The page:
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Ireland has urged the United Kingdom to defuse Brexit concerns over Northern Ireland

Simon Coveney irish minister

On Sunday, Ireland’s foreign minister, Simon Coveney, urged British Prime Minister Boris Johnson not to introduce new post-Brexit trade restrictions that could jeopardize the Northern Ireland peace process.

Top officials in Johnson’s government have warned that if the restrictions for products entering and leaving the British-run province aren’t changed, the European Union will be concerned.

Coveney stated that London, Dublin, and Brussels could find solutions to Northern Ireland’s trade challenges, which have enraged pro-British MPs.

“But sabre-rattling and grand-standing in Westminster, ratcheting up tension, is not the way to do it,” he told Sky News television.

Because of its open border with EU member Ireland, Northern Ireland was effectively left in the bloc’s single market and customs union when Britain left the EU. This created a customs border with Britain.

Coveney stated that he would meet with British Foreign Minister Liz Truss on Monday.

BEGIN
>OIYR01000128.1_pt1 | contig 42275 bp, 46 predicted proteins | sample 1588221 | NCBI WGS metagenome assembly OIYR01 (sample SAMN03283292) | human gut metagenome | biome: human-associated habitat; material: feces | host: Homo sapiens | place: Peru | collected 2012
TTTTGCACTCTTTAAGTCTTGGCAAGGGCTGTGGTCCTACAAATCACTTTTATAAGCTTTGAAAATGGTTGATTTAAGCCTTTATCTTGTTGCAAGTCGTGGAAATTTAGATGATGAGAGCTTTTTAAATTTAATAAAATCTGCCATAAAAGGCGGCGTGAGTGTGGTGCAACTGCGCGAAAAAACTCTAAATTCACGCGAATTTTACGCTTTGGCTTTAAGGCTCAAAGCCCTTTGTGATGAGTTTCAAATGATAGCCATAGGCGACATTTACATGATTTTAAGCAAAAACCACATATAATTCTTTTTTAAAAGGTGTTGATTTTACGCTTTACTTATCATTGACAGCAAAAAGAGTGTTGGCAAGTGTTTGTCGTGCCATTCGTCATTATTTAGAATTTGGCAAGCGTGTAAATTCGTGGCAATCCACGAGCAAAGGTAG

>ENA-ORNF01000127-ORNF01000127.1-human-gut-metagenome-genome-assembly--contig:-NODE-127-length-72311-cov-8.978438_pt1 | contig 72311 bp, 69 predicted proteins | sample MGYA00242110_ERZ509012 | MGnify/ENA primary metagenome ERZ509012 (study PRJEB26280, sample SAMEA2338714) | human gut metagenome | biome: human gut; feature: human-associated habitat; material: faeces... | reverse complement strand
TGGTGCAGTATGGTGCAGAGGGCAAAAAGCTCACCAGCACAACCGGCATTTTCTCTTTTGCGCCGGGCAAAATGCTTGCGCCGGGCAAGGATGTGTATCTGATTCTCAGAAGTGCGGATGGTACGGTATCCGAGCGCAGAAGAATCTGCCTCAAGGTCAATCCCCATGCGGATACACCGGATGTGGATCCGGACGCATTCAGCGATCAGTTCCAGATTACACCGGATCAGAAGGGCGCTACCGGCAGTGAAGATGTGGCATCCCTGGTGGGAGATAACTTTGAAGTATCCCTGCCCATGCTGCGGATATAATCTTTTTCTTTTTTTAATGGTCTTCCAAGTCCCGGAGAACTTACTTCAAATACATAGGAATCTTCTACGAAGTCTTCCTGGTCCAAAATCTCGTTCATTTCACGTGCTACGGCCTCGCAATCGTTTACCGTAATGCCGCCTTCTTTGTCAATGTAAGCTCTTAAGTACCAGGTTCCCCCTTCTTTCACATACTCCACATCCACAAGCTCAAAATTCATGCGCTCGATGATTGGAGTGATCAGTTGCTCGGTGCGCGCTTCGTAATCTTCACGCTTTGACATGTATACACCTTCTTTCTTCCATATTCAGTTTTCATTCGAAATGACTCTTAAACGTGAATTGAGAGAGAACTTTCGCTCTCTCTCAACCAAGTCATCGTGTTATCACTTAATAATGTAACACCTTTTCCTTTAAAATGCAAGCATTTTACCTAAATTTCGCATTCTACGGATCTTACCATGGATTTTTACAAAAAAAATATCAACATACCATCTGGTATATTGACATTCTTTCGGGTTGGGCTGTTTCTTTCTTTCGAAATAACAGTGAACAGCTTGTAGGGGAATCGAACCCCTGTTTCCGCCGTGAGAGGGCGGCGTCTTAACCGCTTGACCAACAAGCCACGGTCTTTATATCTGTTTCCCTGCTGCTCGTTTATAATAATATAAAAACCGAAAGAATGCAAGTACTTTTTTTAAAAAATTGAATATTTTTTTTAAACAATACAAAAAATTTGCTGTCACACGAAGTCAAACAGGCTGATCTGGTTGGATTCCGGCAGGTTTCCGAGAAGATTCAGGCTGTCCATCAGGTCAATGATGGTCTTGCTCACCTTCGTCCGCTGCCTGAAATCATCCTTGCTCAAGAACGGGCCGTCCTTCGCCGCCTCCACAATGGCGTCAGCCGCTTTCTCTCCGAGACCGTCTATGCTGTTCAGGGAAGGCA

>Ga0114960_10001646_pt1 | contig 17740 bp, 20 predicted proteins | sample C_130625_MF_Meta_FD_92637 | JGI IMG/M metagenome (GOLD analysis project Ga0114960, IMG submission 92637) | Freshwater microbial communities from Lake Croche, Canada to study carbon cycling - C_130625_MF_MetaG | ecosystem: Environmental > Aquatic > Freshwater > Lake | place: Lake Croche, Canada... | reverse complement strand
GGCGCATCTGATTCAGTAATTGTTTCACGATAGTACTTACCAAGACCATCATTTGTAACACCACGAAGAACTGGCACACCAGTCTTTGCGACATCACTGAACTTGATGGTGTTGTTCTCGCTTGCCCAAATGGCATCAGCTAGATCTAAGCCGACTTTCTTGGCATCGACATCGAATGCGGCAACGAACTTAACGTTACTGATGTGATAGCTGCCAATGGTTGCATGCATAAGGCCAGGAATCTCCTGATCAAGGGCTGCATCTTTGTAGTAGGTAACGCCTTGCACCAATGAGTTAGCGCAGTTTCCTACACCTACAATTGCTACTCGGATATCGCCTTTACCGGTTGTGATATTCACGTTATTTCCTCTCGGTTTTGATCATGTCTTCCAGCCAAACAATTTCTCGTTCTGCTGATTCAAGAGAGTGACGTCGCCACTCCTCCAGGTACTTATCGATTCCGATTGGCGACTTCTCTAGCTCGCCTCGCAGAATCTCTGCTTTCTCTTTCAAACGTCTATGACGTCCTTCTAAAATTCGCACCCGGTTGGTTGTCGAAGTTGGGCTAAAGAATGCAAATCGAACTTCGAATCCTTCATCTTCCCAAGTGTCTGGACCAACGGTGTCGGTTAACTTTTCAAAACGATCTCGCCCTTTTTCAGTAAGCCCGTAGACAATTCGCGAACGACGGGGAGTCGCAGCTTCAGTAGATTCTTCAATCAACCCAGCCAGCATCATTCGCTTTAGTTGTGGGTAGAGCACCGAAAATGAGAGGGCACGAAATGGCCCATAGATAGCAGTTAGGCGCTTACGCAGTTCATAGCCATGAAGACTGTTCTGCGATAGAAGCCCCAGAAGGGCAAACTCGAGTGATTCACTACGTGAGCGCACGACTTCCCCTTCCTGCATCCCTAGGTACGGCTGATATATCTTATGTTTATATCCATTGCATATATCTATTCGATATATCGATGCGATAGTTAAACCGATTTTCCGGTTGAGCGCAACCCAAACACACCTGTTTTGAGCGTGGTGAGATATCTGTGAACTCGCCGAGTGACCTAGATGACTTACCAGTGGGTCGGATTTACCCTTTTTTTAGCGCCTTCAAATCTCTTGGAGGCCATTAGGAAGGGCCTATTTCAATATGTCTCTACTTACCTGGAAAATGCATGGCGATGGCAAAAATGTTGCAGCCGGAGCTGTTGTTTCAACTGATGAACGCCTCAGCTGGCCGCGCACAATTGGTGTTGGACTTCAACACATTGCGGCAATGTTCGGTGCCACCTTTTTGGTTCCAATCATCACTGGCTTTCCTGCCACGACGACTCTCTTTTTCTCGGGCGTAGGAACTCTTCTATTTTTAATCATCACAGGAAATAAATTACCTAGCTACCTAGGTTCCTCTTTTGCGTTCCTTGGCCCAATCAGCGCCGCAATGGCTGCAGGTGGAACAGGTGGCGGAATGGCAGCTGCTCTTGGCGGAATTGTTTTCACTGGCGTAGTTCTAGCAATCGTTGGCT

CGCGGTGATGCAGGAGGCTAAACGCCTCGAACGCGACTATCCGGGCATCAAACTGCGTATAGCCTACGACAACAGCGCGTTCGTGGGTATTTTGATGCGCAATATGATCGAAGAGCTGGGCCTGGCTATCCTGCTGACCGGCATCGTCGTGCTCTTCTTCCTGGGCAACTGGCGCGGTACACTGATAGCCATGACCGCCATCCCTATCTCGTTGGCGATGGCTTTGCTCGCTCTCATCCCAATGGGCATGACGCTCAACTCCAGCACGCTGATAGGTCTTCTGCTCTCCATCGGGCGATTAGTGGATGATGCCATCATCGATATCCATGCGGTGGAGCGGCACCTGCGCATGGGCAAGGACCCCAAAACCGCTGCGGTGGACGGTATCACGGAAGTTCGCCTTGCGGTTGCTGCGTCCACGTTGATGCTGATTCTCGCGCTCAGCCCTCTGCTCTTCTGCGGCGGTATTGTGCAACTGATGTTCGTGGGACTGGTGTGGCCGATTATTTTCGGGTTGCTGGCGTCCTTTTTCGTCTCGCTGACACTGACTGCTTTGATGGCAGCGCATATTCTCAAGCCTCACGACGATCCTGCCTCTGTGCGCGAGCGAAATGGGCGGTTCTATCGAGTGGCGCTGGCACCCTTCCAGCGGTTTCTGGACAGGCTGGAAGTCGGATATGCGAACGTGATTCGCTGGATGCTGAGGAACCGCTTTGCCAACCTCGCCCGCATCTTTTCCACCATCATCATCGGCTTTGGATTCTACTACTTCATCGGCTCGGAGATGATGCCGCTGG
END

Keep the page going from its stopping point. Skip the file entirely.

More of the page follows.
“There is a possibility to get this debate back on course,” Coveney said, imploring London not to “deliberately flout international law and create significant tension with our closest neighbors, potentially harming a peace process.”

Pro-union parties oppose the so-called Northern Ireland Protocol, which sets out the trade arrangements, while pro-Irish parties accept it, resulting in further gridlock in Northern Ireland.

Johnson is scheduled to visit the province on Monday, according to his office, and will give a “strong message” to political leaders in order to restore the province’s power-sharing institutions.

According to Downing Street, Johnson will claim that he never proposed eliminating the Protocol, which instead needs to be amended to achieve its original goal of protecting the Northern Irish peace agreements.

According to British business minister Kwasi Kwarteng, London has the right under the Protocol to take unilateral action to address trade concerns, and political stability is London’s first priority.

“It’s apparent to me that without procedural modifications, you won’t get an assembly, you won’t get an executive, and that weakens stability,” Kwarteng told Sky.

The US has advocated for ongoing talks between the UK and the EU in order to end the impasse.

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